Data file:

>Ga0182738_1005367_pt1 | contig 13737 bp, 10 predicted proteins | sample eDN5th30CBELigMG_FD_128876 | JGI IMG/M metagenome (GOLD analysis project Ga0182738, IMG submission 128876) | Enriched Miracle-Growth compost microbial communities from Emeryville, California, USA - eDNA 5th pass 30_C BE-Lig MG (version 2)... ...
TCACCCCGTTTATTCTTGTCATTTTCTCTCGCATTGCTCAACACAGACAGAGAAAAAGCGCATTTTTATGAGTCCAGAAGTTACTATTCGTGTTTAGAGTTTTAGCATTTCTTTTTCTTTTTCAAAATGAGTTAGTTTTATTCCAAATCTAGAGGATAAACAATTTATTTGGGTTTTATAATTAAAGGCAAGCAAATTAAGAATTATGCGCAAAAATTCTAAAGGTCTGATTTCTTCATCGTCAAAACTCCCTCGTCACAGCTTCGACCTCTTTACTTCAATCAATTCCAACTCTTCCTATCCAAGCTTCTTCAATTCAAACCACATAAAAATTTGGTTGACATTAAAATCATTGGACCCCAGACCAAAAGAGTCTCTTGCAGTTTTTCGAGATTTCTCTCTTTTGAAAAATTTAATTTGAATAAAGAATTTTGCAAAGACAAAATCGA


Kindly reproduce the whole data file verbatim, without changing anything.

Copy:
>Ga0182738_1005367_pt1 | contig 13737 bp, 10 predicted proteins | sample eDN5th30CBELigMG_FD_128876 | JGI IMG/M metagenome (GOLD analysis project Ga0182738, IMG submission 128876) | Enriched Miracle-Growth compost microbial communities from Emeryville, California, USA - eDNA 5th pass 30_C BE-Lig MG (version 2)... ...
TCACCCCGTTTATTCTTGTCATTTTCTCTCGCATTGCTCAACACAGACAGAGAAAAAGCGCATTTTTATGAGTCCAGAAGTTACTATTCGTGTTTAGAGTTTTAGCATTTCTTTTTCTTTTTCAAAATGAGTTAGTTTTATTCCAAATCTAGAGGATAAACAATTTATTTGGGTTTTATAATTAAAGGCAAGCAAATTAAGAATTATGCGCAAAAATTCTAAAGGTCTGATTTCTTCATCGTCAAAACTCCCTCGTCACAGCTTCGACCTCTTTACTTCAATCAATTCCAACTCTTCCTATCCAAGCTTCTTCAATTCAAACCACATAAAAATTTGGTTGACATTAAAATCATTGGACCCCAGACCAAAAGAGTCTCTTGCAGTTTTTCGAGATTTCTCTCTTTTGAAAAATTTAATTTGAATAAAGAATTTTGCAAAGACAAAATCGA